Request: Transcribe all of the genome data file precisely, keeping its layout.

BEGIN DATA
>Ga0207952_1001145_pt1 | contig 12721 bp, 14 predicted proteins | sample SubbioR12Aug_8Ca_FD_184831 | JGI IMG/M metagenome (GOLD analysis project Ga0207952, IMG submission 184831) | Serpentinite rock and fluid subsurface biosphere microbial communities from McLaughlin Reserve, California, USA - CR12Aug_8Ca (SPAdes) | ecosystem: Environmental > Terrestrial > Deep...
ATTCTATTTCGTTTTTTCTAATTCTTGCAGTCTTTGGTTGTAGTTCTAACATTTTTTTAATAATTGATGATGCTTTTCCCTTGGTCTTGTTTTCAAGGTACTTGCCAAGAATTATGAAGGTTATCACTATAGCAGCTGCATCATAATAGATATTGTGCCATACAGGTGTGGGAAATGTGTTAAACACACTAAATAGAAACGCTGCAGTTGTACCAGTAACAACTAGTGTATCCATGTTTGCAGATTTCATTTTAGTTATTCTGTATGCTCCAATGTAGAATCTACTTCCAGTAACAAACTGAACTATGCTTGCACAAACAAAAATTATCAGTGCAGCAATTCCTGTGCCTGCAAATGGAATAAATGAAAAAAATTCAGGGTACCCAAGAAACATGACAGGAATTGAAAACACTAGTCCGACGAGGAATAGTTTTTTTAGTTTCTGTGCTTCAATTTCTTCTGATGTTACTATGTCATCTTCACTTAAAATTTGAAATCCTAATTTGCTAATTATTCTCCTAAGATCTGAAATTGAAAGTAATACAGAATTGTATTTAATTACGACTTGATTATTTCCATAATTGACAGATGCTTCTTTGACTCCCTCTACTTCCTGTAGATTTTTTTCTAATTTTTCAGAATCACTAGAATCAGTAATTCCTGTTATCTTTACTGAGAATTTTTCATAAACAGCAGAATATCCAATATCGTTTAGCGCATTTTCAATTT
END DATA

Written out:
>Ga0207952_1001145_pt1 | contig 12721 bp, 14 predicted proteins | sample SubbioR12Aug_8Ca_FD_184831 | JGI IMG/M metagenome (GOLD analysis project Ga0207952, IMG submission 184831) | Serpentinite rock and fluid subsurface biosphere microbial communities from McLaughlin Reserve, California, USA - CR12Aug_8Ca (SPAdes) | ecosystem: Environmental > Terrestrial > Deep...
ATTCTATTTCGTTTTTTCTAATTCTTGCAGTCTTTGGTTGTAGTTCTAACATTTTTTTAATAATTGATGATGCTTTTCCCTTGGTCTTGTTTTCAAGGTACTTGCCAAGAATTATGAAGGTTATCACTATAGCAGCTGCATCATAATAGATATTGTGCCATACAGGTGTGGGAAATGTGTTAAACACACTAAATAGAAACGCTGCAGTTGTACCAGTAACAACTAGTGTATCCATGTTTGCAGATTTCATTTTAGTTATTCTGTATGCTCCAATGTAGAATCTACTTCCAGTAACAAACTGAACTATGCTTGCACAAACAAAAATTATCAGTGCAGCAATTCCTGTGCCTGCAAATGGAATAAATGAAAAAAATTCAGGGTACCCAAGAAACATGACAGGAATTGAAAACACTAGTCCGACGAGGAATAGTTTTTTTAGTTTCTGTGCTTCAATTTCTTCTGATGTTACTATGTCATCTTCACTTAAAATTTGAAATCCTAATTTGCTAATTATTCTCCTAAGATCTGAAATTGAAAGTAATACAGAATTGTATTTAATTACGACTTGATTATTTCCATAATTGACAGATGCTTCTTTGACTCCCTCTACTTCCTGTAGATTTTTTTCTAATTTTTCAGAATCACTAGAATCAGTAATTCCTGTTATCTTTACTGAGAATTTTTCATAAACAGCAGAATATCCAATATCGTTTAGCGCATTTTCAATTT